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Community and Q&A

XPS & global warming: Updates?

Peter Rogers | Posted in Green Products and Materials on

I keep reading that different, less harmful blowing agents than HFC-134a were supposed to come online for XPS foam. Some of these articles date back a few years, and make it sound like the change was imminent. Did any of this ever come to pass? Or are we still dealing with the status quo? The latest article of this kind was on GBA a few months ago. https://www.greenbuildingadvisor.com/blogs/dept/green-building-news/new-blowing-agent-lower-environmental-impact

Owens Corning Foamular is the most commonly used product in my area. This page (http://insulation.owenscorning.ca/architects/products/c-200.aspx) claims that Foamular has “70% lower global warming potential” than their previous XPS. Has the blowing agent changed from HFC-134a with it’s GWP of 1,430? Is the new impact GWP of 1430 x 30% = GWP of 429? Or is this more industry BS?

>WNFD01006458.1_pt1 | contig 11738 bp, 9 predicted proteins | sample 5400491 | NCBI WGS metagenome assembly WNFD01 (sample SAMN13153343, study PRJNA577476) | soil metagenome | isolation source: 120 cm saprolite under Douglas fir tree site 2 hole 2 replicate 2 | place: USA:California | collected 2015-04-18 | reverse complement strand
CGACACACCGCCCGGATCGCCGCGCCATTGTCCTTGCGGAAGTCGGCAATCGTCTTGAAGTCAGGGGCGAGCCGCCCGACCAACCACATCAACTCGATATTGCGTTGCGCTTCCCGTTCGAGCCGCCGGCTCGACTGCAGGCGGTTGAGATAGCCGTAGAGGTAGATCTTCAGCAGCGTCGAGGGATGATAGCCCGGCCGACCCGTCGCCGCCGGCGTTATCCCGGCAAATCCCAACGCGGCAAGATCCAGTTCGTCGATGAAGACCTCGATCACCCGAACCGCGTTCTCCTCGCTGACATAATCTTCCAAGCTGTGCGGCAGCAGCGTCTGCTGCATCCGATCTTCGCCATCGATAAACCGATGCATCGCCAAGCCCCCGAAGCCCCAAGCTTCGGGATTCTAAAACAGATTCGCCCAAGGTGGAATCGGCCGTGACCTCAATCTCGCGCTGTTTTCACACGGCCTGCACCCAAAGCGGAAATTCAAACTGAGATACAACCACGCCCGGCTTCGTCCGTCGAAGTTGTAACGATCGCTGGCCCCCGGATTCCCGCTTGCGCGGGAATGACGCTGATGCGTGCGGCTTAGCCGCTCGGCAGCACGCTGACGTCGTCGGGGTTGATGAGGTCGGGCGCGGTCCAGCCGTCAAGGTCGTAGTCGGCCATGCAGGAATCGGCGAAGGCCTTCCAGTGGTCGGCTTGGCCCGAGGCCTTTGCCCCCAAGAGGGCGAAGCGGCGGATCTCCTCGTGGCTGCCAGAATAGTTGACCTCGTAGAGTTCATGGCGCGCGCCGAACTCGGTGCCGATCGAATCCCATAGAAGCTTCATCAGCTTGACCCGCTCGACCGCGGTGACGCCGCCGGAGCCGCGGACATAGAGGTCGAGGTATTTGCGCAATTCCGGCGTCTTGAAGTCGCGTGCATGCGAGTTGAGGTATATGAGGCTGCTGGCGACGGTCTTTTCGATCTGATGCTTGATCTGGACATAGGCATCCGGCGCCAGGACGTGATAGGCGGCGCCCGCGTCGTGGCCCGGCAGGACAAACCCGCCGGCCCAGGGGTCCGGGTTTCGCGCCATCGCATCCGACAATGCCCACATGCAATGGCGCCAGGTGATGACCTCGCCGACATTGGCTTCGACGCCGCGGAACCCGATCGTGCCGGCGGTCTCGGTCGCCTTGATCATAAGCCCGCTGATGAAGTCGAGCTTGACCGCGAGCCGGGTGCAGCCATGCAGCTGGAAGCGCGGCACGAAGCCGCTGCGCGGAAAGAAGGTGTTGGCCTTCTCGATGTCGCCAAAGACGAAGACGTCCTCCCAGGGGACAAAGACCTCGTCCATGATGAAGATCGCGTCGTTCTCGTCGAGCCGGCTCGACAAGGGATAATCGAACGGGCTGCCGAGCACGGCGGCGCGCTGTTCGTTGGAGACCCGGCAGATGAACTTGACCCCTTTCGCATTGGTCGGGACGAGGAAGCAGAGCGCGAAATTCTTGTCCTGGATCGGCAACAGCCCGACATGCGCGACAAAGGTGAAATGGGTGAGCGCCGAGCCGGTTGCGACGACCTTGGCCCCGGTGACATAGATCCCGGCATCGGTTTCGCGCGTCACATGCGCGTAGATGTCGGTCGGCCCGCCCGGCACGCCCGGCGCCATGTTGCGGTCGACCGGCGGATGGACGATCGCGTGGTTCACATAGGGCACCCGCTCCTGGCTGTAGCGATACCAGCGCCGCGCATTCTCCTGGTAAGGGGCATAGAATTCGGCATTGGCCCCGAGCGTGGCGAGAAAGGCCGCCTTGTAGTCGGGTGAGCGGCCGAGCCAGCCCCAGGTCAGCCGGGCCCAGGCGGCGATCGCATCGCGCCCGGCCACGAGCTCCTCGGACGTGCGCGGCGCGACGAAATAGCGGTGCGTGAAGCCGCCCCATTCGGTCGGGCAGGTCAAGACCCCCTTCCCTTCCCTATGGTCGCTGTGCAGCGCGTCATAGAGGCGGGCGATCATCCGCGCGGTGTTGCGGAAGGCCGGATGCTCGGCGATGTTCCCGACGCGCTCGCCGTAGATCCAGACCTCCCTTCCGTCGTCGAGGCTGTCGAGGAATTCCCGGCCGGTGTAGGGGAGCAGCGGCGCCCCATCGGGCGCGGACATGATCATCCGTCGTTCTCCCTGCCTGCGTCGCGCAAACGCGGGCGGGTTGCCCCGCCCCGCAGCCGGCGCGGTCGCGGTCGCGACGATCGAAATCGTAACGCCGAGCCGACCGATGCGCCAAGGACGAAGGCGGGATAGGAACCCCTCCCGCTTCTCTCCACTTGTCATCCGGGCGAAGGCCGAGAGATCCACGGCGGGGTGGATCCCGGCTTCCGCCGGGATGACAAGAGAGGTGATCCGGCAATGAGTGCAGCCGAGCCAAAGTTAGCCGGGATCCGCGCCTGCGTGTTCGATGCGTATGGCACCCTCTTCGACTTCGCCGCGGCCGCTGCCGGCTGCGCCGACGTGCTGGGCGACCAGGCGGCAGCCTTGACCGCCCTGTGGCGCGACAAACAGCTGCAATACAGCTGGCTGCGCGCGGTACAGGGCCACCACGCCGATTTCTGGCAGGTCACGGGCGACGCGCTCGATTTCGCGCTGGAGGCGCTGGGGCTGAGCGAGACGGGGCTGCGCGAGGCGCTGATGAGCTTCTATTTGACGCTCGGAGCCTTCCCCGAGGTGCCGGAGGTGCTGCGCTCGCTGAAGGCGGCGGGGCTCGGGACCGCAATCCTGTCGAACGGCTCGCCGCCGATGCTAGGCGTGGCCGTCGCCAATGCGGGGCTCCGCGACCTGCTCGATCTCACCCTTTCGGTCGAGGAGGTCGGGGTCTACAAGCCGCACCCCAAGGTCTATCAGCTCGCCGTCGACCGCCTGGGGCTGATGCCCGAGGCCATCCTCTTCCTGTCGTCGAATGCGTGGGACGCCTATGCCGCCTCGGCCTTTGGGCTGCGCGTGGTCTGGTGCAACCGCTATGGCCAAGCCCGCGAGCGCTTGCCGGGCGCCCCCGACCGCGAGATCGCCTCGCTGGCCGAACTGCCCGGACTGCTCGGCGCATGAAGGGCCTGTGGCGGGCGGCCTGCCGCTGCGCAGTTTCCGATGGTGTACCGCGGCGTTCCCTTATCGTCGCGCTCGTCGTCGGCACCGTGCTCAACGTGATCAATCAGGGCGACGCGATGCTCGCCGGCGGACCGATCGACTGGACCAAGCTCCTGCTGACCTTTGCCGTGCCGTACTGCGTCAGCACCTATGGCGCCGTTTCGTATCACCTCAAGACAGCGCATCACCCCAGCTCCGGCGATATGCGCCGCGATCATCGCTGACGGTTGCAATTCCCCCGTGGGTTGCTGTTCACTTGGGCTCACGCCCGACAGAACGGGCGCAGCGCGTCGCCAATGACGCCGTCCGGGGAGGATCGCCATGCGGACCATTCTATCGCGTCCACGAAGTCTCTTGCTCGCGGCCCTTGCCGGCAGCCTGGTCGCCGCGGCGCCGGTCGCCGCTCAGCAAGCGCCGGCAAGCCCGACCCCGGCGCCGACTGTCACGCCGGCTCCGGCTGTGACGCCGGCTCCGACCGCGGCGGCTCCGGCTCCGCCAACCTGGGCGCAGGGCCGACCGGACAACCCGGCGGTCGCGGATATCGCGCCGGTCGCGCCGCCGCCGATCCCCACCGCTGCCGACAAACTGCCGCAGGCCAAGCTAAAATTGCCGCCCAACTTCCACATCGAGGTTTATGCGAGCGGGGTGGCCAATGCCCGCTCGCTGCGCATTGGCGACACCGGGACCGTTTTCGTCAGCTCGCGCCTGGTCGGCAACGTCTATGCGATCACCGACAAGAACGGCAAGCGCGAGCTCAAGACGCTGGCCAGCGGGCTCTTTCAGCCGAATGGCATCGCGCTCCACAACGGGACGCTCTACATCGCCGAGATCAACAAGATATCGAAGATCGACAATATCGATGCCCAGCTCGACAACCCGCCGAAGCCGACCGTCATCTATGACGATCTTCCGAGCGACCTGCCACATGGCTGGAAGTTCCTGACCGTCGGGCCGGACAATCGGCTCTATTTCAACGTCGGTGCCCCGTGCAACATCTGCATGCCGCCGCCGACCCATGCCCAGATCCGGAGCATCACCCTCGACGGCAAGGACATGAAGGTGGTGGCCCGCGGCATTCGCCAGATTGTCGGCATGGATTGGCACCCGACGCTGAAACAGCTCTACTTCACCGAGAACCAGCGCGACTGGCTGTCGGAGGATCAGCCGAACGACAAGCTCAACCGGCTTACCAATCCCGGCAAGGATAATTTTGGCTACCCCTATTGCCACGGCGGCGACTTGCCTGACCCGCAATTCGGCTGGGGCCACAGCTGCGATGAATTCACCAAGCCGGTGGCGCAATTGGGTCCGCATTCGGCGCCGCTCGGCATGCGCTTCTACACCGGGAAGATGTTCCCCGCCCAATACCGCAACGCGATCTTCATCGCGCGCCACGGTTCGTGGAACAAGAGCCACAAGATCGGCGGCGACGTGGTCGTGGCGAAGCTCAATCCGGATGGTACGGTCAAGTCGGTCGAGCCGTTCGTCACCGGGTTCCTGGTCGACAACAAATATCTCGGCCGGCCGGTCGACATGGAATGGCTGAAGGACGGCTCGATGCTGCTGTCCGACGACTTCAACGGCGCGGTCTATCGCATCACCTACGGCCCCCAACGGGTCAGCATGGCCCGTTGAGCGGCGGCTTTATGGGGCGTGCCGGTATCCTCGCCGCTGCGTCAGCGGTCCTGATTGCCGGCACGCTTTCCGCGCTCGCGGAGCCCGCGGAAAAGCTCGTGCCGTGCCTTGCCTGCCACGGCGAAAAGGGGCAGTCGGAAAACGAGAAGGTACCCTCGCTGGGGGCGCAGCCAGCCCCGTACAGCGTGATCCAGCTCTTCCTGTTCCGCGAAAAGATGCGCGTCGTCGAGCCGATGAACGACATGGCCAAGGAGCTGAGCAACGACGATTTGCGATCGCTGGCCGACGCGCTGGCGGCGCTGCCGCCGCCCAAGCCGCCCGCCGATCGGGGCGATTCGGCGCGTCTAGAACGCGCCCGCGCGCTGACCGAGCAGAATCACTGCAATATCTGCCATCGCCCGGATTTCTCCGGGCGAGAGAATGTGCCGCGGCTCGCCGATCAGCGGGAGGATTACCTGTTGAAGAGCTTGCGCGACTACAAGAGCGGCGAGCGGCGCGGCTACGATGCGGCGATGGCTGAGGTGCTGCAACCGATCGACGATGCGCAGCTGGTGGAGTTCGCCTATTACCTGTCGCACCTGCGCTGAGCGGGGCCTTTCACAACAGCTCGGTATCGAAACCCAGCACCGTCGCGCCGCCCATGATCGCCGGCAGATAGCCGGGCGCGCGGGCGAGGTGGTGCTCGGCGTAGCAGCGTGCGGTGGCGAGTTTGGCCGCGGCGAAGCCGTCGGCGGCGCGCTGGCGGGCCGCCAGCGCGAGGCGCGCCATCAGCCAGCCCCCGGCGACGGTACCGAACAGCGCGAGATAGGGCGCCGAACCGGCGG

Here’s my real question: For the time being, should I continue to assume that the XPS at my local building supply store has an absolutely horrendous GWP, and continue to use other materials (EPS, polyiso, confortboard, etc) when practical, if I really care about global warming?

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Replies

  1. GBA Editor
    Martin Holladay | | #1

    Peter,
    It might be time for GBA to write an update on this issue. As far as I know, the XPS that is sold in the U.S. is still manufactured with blowing agents with a very high global warming potential. (It's hard to evaluate the Owens Corning claim without knowing the actual blowing agents being discussed. The company may be comparing their 2009 blowing agent with their 1979 blowing agent.)

    European XPS -- the good stuff which is more environmentally benign -- has an R-value of R-4 per inch. So as along as Owens Corning is advertising that their XPS is rated at R-5 per inch, I would assume that it's the bad stuff.

    Needless to say, though, GBA probably needs to do some digging and report back to our readers.

  2. Charlie Sullivan | | #2

    In response to some other discussion here I found out what I could about the Owens Corning claim and it seemed that they were using a different mix that indeed is ~430 GWP. That's an improvement, yes, but it's still two orders of magnitude worse than EPS, so I would say that the answer to your "real question" is simply yes.

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